Risk ratings are important if we are to publish error rates. There also needs to be rates over a reasonable period of time, say 3 years, in order to smooth out extraordinary events. The self rating component of risk is important and so is benchmarking to worlds best practice. Worlds Best is an often overused term but in these days of instant communication and cheap available computing power there is no reason not to have international benchmarks, as well as national and sector benchmarks. It’s pretty bloody cheap to send a surgeon and nurses or a bunch overseas to say, UK to spend a week or two in an international best practice institution to observe (and even operate) procedures and systems and bring this knowledge back

If I read your paper right you are suggesting that the market failure in, say, health is an information failure that can be corrected by a light touch government intervention involving government monitoring, collating and publishing error rates. You are suggesting, correctly I believe, that this information offers economies of scope and that information is not diminished by being widely available. I ‘d suggest that in common with Open Source Software this information can attract free added value by being transparent.

I’d suggest that the error rates should be available by institution and procedure, not by individual. The success or outcomes of surgery, in particular are tightly bound to systems and multi disciplinary teams and approaches rather than individuals. In addition focussing on institutions helps place the emphasis on peer and team pressure within institutions to improve practice and avoids the old “only bad apples” furphy. This is not to deny that there will be some bad apples and outlier individuals. (it’s not yet clear to me but it may well be that the Patel Case consists of a bad system allowing a bad apple to flourish, a good system would have flushed him out very early).

Proceeding slowly with haste and caution is important. The media has a very limited ability to deal with complex issues and any rating system will use proxies and be shot through with grey, complicated and nuanced information.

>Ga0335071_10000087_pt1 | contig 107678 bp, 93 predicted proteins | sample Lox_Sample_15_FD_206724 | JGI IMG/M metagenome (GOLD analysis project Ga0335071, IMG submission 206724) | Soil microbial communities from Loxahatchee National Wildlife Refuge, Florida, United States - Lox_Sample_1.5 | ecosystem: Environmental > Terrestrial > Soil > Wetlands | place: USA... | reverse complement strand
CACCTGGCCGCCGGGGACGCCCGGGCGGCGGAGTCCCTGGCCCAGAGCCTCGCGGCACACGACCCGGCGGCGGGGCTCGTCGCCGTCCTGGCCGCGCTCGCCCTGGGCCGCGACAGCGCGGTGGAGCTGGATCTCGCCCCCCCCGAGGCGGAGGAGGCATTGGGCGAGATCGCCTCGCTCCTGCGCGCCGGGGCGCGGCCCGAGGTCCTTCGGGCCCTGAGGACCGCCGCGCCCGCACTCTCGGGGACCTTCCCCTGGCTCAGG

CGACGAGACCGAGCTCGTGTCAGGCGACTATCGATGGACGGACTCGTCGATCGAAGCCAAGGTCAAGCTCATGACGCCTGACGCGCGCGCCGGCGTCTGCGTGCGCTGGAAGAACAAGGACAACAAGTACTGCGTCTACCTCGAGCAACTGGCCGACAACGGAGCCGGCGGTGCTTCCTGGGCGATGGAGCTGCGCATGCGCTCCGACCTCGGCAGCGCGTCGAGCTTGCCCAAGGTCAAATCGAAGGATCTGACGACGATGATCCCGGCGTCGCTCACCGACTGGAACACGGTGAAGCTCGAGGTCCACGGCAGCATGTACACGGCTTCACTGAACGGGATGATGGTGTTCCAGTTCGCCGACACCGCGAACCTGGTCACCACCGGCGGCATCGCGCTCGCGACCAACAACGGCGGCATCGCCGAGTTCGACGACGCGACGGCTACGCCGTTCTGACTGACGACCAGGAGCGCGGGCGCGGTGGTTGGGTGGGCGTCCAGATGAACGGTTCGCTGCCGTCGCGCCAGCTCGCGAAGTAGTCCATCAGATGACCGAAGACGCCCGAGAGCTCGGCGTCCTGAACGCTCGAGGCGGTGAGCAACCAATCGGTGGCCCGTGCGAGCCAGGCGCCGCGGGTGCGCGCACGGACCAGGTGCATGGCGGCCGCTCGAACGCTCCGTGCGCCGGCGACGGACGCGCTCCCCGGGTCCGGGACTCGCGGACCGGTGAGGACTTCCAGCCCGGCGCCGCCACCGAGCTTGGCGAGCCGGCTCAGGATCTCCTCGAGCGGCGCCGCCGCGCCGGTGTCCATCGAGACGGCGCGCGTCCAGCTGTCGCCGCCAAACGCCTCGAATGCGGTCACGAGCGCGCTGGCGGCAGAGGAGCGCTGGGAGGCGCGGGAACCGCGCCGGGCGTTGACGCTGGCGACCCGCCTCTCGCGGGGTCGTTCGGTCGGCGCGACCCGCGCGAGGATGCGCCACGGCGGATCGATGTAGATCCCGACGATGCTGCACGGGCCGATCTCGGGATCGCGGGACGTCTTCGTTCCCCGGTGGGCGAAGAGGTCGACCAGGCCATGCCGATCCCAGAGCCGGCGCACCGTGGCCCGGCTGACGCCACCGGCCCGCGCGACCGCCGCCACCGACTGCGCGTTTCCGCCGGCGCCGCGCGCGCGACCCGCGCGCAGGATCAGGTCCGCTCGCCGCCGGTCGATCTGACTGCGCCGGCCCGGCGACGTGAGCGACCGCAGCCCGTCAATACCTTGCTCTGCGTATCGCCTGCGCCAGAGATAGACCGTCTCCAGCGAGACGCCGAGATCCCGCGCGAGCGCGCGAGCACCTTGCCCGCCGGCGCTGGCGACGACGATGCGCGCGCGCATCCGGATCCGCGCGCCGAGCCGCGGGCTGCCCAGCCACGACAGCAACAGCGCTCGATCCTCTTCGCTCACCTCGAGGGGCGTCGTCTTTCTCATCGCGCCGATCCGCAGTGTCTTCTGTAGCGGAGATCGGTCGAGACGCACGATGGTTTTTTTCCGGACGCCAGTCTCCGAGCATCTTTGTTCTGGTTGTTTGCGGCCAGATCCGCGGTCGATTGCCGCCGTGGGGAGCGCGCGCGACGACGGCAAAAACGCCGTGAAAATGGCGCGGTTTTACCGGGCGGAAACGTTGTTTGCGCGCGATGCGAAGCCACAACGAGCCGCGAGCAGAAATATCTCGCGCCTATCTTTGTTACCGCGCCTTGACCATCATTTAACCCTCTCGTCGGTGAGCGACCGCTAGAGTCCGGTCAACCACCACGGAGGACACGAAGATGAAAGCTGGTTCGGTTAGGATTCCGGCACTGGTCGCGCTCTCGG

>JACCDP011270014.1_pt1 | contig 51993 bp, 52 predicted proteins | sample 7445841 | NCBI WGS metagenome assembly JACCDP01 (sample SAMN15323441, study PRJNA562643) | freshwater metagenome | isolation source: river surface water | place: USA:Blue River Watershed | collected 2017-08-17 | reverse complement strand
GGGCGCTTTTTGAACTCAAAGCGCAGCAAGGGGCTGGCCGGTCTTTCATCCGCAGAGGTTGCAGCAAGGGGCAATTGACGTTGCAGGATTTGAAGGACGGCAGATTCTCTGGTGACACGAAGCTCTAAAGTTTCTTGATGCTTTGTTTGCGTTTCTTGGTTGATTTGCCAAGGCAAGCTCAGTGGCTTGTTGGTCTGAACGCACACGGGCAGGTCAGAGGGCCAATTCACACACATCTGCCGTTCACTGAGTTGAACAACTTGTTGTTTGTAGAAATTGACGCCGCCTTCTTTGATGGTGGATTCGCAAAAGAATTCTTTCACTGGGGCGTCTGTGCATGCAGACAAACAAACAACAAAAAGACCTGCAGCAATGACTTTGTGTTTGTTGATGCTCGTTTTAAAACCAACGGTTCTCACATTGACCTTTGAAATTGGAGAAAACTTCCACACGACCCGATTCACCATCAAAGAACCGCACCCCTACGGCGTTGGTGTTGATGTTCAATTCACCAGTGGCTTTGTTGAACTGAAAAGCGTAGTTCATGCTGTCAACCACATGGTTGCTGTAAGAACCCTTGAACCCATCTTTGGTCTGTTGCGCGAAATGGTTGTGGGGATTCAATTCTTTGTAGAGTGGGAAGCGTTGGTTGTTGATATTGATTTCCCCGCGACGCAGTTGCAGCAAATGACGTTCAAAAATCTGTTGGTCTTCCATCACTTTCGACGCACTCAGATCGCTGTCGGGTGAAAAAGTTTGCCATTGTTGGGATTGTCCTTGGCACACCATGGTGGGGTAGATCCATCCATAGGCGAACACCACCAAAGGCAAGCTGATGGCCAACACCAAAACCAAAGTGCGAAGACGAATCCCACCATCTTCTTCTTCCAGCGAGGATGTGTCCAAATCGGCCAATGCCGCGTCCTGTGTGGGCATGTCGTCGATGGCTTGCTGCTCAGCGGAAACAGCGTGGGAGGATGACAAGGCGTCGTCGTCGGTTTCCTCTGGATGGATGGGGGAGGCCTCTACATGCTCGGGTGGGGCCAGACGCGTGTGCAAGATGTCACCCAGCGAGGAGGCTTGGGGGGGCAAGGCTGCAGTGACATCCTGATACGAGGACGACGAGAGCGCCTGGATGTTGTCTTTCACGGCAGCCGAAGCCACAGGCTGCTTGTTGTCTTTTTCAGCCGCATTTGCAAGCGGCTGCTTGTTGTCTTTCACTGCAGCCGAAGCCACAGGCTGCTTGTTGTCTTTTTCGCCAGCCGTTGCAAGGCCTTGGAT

The case of Australian of the year Fiona Woods is noteworthy here. As far as I am aware Dr Woods has not published her “spray on” burns treatment in any peer reviewed journal anywhere in the world. Again as far as I am aware no other burns unit in Australia utilises her method. She invented the method and also owns the production of the spray on stuff. There are no current controlled trials being conducted by any other independent unit in this country.

Despite the above she is lauded by the media as “heroic” and has received Australian of the Year for her work. This is an example of how sloppy rushed publication in the media can work to distort rather than inform.

There is a reasonable degree of literature about benchmarking and transparency in error rates. The most quoted and highest profile is the New York (city system only I think) publication of mortality rates (It may have also published morbidity rates I’m not sure) for their hospitals.

New York Data: http://www.healthgrades.com/directory_search/Hospital/State_City/New_York/index.cfm
(looks to be wider than city only, also looks like it has morbidity, but unfortunatly seems pay per view. Another issue – user pays won’t work.)

The Victorian system has made a good start with the publication of waiting times for procedures. This enables customers / consumers/ patients / GPs to perhaps choose where they might be better off booking in to get quicker access to a certain procedure. (It is complicated by the fact that many people will be on multiple waiting lists even after the need for the procedure is gone). This waiting list publication also creates pressure on institutions to improve performance and benchmark waiting times.

Victorian System Elective surgery performance data: http://svc023.wic022p.server-web.com/yourhospitals/performance.asp

The National Elective Surgery Waiting Times Data Service: http://www.aihw.gov.au/hospitals/waitingtime_data.cfm

[In the abscence of information I reckon the best rule of thumb is volume of throughput.]

Francis Xavier Holden
2022 years ago

oops – the above legislation is only the New York Hospital Infection Disclosure Act

Kym
Kym
2022 years ago

Does anybody have downloads of the Morris Emquiry transcripts or know of a website where they can be accessed? These f**kers ahve already taken them off the website and replaced it with the usual corrupt beattie drivel and lies…